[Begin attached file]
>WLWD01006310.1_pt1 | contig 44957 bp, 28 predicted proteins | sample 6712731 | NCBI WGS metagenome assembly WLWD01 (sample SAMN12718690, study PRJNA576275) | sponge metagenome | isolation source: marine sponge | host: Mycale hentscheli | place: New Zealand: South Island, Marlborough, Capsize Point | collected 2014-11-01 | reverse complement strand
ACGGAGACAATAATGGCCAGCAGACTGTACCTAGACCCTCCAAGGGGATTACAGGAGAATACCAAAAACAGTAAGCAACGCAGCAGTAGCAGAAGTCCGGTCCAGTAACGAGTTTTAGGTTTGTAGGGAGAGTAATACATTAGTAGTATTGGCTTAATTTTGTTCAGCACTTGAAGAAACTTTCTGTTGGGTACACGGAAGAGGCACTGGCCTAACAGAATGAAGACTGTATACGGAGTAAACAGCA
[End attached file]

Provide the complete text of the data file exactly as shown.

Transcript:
>WLWD01006310.1_pt1 | contig 44957 bp, 28 predicted proteins | sample 6712731 | NCBI WGS metagenome assembly WLWD01 (sample SAMN12718690, study PRJNA576275) | sponge metagenome | isolation source: marine sponge | host: Mycale hentscheli | place: New Zealand: South Island, Marlborough, Capsize Point | collected 2014-11-01 | reverse complement strand
ACGGAGACAATAATGGCCAGCAGACTGTACCTAGACCCTCCAAGGGGATTACAGGAGAATACCAAAAACAGTAAGCAACGCAGCAGTAGCAGAAGTCCGGTCCAGTAACGAGTTTTAGGTTTGTAGGGAGAGTAATACATTAGTAGTATTGGCTTAATTTTGTTCAGCACTTGAAGAAACTTTCTGTTGGGTACACGGAAGAGGCACTGGCCTAACAGAATGAAGACTGTATACGGAGTAAACAGCA